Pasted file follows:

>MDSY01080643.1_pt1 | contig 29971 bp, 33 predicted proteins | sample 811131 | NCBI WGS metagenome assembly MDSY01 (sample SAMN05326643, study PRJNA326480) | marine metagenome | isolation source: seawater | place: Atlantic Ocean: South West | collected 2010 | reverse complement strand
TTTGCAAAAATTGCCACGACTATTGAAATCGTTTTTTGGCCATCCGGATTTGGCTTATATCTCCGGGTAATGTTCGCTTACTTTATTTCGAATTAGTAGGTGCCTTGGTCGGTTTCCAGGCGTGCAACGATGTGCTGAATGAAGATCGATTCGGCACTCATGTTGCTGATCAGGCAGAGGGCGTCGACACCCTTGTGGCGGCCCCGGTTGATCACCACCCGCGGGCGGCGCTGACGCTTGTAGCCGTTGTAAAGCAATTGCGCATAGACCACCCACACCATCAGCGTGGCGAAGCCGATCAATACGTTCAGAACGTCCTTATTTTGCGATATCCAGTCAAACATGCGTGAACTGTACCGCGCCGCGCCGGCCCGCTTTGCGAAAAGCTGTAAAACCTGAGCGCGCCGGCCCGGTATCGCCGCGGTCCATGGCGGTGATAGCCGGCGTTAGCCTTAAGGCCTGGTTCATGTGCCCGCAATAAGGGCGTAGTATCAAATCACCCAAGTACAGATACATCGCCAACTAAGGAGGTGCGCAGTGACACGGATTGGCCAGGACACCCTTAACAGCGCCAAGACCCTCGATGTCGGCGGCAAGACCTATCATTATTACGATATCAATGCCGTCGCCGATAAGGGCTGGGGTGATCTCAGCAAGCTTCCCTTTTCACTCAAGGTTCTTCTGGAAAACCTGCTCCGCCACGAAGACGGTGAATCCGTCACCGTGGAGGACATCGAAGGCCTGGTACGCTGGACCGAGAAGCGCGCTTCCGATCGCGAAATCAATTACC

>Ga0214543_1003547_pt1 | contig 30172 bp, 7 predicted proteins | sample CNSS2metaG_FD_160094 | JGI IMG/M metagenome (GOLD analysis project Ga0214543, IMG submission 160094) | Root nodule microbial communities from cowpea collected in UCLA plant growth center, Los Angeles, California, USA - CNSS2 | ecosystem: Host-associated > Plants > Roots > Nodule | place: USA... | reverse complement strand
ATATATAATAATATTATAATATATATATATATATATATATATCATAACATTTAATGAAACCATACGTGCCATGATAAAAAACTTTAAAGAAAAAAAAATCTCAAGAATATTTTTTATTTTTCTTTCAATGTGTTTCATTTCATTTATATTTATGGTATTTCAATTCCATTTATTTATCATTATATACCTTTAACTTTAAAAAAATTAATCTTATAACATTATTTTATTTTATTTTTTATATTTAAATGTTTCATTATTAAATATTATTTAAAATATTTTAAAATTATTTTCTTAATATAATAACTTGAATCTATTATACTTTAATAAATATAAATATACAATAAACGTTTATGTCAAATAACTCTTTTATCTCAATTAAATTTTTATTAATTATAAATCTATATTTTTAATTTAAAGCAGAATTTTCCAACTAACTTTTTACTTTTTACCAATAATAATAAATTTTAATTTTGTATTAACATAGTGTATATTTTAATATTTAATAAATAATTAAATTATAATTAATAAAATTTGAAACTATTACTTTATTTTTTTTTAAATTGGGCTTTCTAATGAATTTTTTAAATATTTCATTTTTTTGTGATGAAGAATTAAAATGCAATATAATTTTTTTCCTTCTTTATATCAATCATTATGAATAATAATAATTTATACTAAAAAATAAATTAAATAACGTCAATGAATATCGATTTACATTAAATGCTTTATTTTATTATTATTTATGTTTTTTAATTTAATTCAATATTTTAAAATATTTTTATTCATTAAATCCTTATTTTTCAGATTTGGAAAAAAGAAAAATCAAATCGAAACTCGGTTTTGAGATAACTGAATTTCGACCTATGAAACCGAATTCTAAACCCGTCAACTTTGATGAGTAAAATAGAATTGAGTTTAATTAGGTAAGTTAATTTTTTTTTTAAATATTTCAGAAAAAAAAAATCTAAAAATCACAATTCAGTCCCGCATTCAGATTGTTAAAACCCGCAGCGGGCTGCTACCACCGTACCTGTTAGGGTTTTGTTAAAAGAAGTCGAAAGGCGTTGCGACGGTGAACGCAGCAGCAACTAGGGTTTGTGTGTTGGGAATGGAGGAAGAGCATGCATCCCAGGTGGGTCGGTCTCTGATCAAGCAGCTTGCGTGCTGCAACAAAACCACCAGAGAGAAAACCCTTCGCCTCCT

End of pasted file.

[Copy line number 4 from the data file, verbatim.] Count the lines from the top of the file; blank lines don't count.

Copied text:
ATATATAATAATATTATAATATATATATATATATATATATATCATAACATTTAATGAAACCATACGTGCCATGATAAAAAACTTTAAAGAAAAAAAAATCTCAAGAATATTTTTTATTTTTCTTTCAATGTGTTTCATTTCATTTATATTTATGGTATTTCAATTCCATTTATTTATCATTATATACCTTTAACTTTAAAAAAATTAATCTTATAACATTATTTTATTTTATTTTTTATATTTAAATGTTTCATTATTAAATATTATTTAAAATATTTTAAAATTATTTTCTTAATATAATAACTTGAATCTATTATACTTTAATAAATATAAATATACAATAAACGTTTATGTCAAATAACTCTTTTATCTCAATTAAATTTTTATTAATTATAAATCTATATTTTTAATTTAAAGCAGAATTTTCCAACTAACTTTTTACTTTTTACCAATAATAATAAATTTTAATTTTGTATTAACATAGTGTATATTTTAATATTTAATAAATAATTAAATTATAATTAATAAAATTTGAAACTATTACTTTATTTTTTTTTAAATTGGGCTTTCTAATGAATTTTTTAAATATTTCATTTTTTTGTGATGAAGAATTAAAATGCAATATAATTTTTTTCCTTCTTTATATCAATCATTATGAATAATAATAATTTATACTAAAAAATAAATTAAATAACGTCAATGAATATCGATTTACATTAAATGCTTTATTTTATTATTATTTATGTTTTTTAATTTAATTCAATATTTTAAAATATTTTTATTCATTAAATCCTTATTTTTCAGATTTGGAAAAAAGAAAAATCAAATCGAAACTCGGTTTTGAGATAACTGAATTTCGACCTATGAAACCGAATTCTAAACCCGTCAACTTTGATGAGTAAAATAGAATTGAGTTTAATTAGGTAAGTTAATTTTTTTTTTAAATATTTCAGAAAAAAAAAATCTAAAAATCACAATTCAGTCCCGCATTCAGATTGTTAAAACCCGCAGCGGGCTGCTACCACCGTACCTGTTAGGGTTTTGTTAAAAGAAGTCGAAAGGCGTTGCGACGGTGAACGCAGCAGCAACTAGGGTTTGTGTGTTGGGAATGGAGGAAGAGCATGCATCCCAGGTGGGTCGGTCTCTGATCAAGCAGCTTGCGTGCTGCAACAAAACCACCAGAGAGAAAACCCTTCGCCTCCT